Taxonomy [top]

Kingdom Phylum Class Order Family
Animalia Chordata Mammalia Chiroptera Emballonuridae

Scientific Name: Saccopteryx leptura
Species Authority: (Schreber, 1774)
Common Name(s):
English Lesser Sac-winged Bat

Assessment Information [top]

Red List Category & Criteria: Least Concern ver 3.1
Year Published: 2008
Date Assessed: 2008-06-30
Assessor(s): Sampaio, E., Lim, B., & Peters, S.
Reviewer(s): Medellín, R. (Chiroptera Red List Authority) & Schipper, J. (Global Mammal Assessment Team)
This species is listed as Least Concern as it is widespread, tolerant of a range of habitats and has a presumed large population. It is unlikely to be declining fast enough to be included in any of the threat categories.
Previously published Red List assessments:
1996 Lower Risk/least concern (LR/lc)

Geographic Range [top]

Range Description: This species extends from Chiapas and Tabasco (Mexico) to southeastern Brazil; Peru; northern Bolivia; Guianas; Margarita Island (Venezuela); Trinidad and Tobago (Simmons 2005). Not known to occur in Nicaragua's highlands (Medina pers. comm.).
Countries occurrence:
Belize; Bolivia, Plurinational States of; Brazil; Colombia; Costa Rica; Ecuador; El Salvador; French Guiana; Guatemala; Guyana; Honduras; Mexico; Nicaragua; Panama; Peru; Suriname; Trinidad and Tobago; Venezuela, Bolivarian Republic of
Upper elevation limit (metres): 500
Range Map: Click here to open the map viewer and explore range.

Population [top]

Population: This bat is widespread (Emmons and Feer 1997) at elevations below 500 m. This species is relatively common.
Current Population Trend: Unknown
Additional data:
Population severely fragmented: No

Habitat and Ecology [top]

Habitat and Ecology: It occurs in moist habitats and is strongly associated with multistratal evergreen forests (Eisenberg 1989). Roosting groups range from one to nine bats (Eisenberg 1989). S. leptura feed on small to tiny insects, including moths; they come out to forage during the last daylight and fly in beats, repeating the same path again and again (Emmons and Feer 1997). The species forages throughout the night. There is some shifting in the composition of the social group, males tend to defend individual females during breeding, when they exist as monogamous pairs (Bradbury and Vehrencamp, 1977). This species is an aerial insectivore that forages in background cluttered space. It is not too abundant in Belize (Miller pers. comm.). It has been also reported in Mexico in secondary forests, crop-lands and grasslands (de Grammont pers. comm.).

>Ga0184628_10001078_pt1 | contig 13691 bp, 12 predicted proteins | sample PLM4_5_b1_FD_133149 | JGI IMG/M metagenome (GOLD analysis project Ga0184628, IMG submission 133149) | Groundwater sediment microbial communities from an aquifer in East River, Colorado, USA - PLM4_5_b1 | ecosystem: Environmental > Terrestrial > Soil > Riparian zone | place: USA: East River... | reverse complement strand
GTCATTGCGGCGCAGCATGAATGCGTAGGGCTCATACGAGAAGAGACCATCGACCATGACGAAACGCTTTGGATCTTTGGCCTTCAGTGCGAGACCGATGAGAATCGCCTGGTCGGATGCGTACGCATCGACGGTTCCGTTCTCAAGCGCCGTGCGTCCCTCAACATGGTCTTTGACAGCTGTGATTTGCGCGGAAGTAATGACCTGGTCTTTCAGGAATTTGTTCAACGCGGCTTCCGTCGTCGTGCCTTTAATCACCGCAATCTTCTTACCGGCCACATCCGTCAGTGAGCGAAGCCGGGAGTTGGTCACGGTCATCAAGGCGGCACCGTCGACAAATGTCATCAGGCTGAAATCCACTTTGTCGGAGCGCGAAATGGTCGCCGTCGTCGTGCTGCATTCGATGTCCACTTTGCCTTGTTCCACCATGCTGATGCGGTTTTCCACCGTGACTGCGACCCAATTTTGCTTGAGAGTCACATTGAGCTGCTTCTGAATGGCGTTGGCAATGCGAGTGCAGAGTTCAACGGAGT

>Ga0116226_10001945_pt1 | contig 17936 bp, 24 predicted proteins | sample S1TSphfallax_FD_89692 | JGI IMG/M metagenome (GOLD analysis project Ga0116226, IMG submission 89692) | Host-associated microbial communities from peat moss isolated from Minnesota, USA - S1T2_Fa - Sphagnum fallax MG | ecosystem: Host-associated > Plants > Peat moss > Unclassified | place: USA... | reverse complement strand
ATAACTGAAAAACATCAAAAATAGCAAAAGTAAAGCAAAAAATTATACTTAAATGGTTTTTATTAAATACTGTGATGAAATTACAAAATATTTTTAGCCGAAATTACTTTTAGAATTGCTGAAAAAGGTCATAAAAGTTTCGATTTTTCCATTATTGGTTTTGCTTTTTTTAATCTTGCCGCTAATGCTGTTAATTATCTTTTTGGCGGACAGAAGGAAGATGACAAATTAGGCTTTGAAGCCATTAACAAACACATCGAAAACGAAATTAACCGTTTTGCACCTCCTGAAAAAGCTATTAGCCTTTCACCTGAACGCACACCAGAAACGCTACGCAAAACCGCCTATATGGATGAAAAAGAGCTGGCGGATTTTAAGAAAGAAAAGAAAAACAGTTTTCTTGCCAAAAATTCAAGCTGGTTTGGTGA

Systems: Terrestrial

Threats [top]

Major Threat(s): Forest loss through conversion to pasture. It probably is a rainforest generalist but the loss of forest is more specific to areas of northern Brazil.

Conservation Actions [top]

Conservation Actions: Reduce habitat conversion. In Mexico it is listed as subject to special protection under NOM - 059 - SEMARNAT - 2001 (Arroyo-Cabrales pers. comm.).

Classifications [top]

1. Forest -> 1.6. Forest - Subtropical/Tropical Moist Lowland
suitability: Suitable  
14. Artificial/Terrestrial -> 14.2. Artificial/Terrestrial - Pastureland
suitability: Marginal  
14. Artificial/Terrestrial -> 14.3. Artificial/Terrestrial - Plantations
suitability: Marginal  
2. Land/water management -> 2.1. Site/area management
2. Land/water management -> 2.3. Habitat & natural process restoration

In-Place Research, Monitoring and Planning
In-Place Land/Water Protection and Management
In-Place Species Management
In-Place Education
2. Agriculture & aquaculture -> 2.1. Annual & perennial non-timber crops -> 2.1.4. Scale Unknown/Unrecorded
♦ timing: Ongoing    
→ Stresses
  • 1. Ecosystem stresses -> 1.1. Ecosystem conversion
  • 1. Ecosystem stresses -> 1.2. Ecosystem degradation

2. Agriculture & aquaculture -> 2.3. Livestock farming & ranching -> 2.3.4. Scale Unknown/Unrecorded
♦ timing: Ongoing    
→ Stresses
  • 1. Ecosystem stresses -> 1.1. Ecosystem conversion
  • 1. Ecosystem stresses -> 1.2. Ecosystem degradation

Bibliography [top]

Bradbury, J. W. and Vehrencamp, S. L. 1977. Social organization and foraging in emballonurid bats. Behavioral Ecology and Sociobiology 2: 1 - 29.

Eisenberg, J.F. 1989. Mammals of the Neotropics. The Northern Neotropics. The University of Chicago Press, Chicago, USA and London, UK.

Emmons, L.H. and Feer, F. 1997. Neotropical Rainforest Mammals: A Field Guide, Second edition. University of Chicago Press, Chicago, IL, USA.

Simmons, N. B. 2005. Order Chiroptera. In: D. E. Wilson and D. M. Reeder (eds), Mammal Species of the World, pp. 312-529. The Johns Hopkins University Press, Baltimore, MD, USA.

Citation: Sampaio, E., Lim, B., & Peters, S. 2008. Saccopteryx leptura. The IUCN Red List of Threatened Species 2008: e.T19807A9019078. . Downloaded on 13 October 2015.
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